Sunday, February 10, 2013

Swiss HIV Study Confirmed in Canada: Treatment Eliminates Transmission

 A few years ago, we reported on this blog a Swiss Study that concluded that when HIV-positive individuals receive treatment that reduces their viral loads to "undetectable" levels (less than 40 copies per ml blood at the time), the transmission of the virus to negative partners was virtually impossible.  The study was so certain in its results that it lead to changes in Swiss law concerning criminalizing HIV+ individuals having sex.

That news was received with mix results, as the 30 year old "wear a condom!" message, long losing steam but still a cornerstone of government-funded HIV programs, began to be replaced with a common sense message of universally treating the virus as a better prevention approach. The move to "attacking the virus" rather than "restraining the individual" has not been met without resistance, especially by HIV agencies used to receiving government funding merely by placing baskets of condoms around town and telling people to 'wrap up.'

Now, a more comprehensive study validating the Swiss findings was released in Canada this past month.


According to this review of multiple studies, released by National AIDS Treatment Advocacy Policy (NATAP),  heterosexual serodiscordant couples have an almost non-existent risk of HIV transmission if the HIV-positive partner has an undetectable viral load as a consequence of successful antiretroviral (ARV) therapy,  Presenting their findings at the Third International Workshop on HIV and Women in Toronto, researchers pooled data from six different studies of serodiscordant heterosexual couples, including the famous HPTN 052, which found a 96 percent risk reduction due to ARV therapy.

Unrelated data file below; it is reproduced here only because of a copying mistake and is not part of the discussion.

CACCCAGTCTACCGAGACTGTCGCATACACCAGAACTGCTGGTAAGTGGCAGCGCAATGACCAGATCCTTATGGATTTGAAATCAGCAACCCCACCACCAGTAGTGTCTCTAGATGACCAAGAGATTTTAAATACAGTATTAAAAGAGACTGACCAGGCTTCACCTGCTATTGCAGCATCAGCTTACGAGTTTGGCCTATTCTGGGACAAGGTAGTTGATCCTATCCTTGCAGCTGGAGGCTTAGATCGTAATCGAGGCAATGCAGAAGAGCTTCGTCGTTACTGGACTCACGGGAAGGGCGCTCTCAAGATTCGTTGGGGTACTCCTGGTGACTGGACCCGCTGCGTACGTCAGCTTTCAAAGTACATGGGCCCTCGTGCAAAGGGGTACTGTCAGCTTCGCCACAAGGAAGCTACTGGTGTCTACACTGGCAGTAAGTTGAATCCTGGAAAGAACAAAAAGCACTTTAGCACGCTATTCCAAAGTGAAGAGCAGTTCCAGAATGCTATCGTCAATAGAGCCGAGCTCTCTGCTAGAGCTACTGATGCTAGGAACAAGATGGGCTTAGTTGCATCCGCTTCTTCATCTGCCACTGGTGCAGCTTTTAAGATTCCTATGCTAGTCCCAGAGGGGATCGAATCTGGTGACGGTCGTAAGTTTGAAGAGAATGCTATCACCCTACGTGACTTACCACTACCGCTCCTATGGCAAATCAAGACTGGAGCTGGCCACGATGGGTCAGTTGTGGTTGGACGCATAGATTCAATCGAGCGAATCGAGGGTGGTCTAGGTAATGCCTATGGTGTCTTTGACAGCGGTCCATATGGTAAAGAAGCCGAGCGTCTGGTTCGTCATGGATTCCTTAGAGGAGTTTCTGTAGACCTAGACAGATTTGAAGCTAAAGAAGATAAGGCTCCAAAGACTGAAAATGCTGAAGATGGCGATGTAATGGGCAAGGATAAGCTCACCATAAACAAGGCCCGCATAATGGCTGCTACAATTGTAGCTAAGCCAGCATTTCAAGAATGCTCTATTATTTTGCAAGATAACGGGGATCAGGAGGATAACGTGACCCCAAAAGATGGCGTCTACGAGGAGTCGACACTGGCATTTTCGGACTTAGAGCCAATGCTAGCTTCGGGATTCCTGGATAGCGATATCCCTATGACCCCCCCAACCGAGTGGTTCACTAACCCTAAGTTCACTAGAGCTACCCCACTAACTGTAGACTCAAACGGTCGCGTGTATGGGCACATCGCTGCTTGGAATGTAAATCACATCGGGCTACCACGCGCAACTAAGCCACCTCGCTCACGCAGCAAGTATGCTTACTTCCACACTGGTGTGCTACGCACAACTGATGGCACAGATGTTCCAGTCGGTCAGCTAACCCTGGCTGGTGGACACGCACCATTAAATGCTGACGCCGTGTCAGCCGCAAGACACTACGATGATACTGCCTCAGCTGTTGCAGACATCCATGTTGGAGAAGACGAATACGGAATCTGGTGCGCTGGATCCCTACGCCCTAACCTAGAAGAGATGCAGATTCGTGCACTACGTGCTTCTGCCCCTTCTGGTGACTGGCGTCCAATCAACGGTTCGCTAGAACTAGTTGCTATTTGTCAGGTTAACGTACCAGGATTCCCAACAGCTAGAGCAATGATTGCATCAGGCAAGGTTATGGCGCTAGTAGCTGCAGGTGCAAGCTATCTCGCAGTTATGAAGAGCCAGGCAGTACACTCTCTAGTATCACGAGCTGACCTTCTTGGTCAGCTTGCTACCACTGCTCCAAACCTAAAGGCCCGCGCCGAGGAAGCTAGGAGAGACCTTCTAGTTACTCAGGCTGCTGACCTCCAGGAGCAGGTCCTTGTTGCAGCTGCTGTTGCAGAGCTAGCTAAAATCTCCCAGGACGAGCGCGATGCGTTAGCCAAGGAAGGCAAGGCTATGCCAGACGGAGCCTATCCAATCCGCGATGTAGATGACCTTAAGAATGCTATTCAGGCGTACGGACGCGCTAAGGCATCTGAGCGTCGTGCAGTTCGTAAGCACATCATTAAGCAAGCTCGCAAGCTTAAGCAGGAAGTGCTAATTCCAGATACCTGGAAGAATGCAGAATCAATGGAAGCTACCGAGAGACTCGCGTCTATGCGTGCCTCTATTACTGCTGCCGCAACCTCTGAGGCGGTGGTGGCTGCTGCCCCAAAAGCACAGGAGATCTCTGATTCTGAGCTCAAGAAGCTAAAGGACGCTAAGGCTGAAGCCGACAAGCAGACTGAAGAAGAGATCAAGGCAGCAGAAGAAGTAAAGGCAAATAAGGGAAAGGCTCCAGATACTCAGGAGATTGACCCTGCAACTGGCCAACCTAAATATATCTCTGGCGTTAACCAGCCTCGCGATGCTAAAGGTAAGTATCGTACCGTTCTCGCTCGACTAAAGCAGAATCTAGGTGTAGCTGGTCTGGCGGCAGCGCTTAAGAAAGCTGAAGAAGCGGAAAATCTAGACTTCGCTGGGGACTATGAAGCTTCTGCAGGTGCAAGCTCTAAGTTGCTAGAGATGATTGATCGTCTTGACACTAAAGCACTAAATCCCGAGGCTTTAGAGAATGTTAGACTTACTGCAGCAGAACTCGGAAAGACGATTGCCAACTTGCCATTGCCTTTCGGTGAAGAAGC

Three of the studies provided data on HIV transmission rates, ARV history and viral load of the HIV-positive partner. These studies included a combined 991 couples with 2,064 person-years of follow-up. The researchers found a transmission rate of 0.0 per 100 person years.

Three additional studies, including HPTN 052, had information on just rates of transmission and treatment history, covering 5,233 couples. Factoring in these studies with the other three, the researchers found a pooled transmission risk of 0.14 per 100 person years. In other words, if 1,000 serodiscordant couples in which the HIV-positive partner is on ARV therapy with an undetectable viral load had sex for one year, about one or two of the HIV-negative partners would become infected with the virus.

All four of the transmissions in the six studies took place before six months had passed since the HIV-positive partner began ARVs and therefore may not have yet reached an undetectable viral load. Taking this into account, the researchers conducted another analysis excluding the data from these transmissions. In this case, the risk of transmission was also 0.0 per 100 person years.

To read the conference abstract, click here.

1 comment:

Angela Fradella said...
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